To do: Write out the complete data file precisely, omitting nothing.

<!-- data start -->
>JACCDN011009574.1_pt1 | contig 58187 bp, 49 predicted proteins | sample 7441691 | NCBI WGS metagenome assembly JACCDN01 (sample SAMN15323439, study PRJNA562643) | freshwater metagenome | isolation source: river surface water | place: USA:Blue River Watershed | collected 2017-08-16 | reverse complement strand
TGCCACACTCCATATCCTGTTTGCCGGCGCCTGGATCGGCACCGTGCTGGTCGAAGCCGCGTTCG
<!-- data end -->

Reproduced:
>JACCDN011009574.1_pt1 | contig 58187 bp, 49 predicted proteins | sample 7441691 | NCBI WGS metagenome assembly JACCDN01 (sample SAMN15323439, study PRJNA562643) | freshwater metagenome | isolation source: river surface water | place: USA:Blue River Watershed | collected 2017-08-16 | reverse complement strand
TGCCACACTCCATATCCTGTTTGCCGGCGCCTGGATCGGCACCGTGCTGGTCGAAGCCGCGTTCG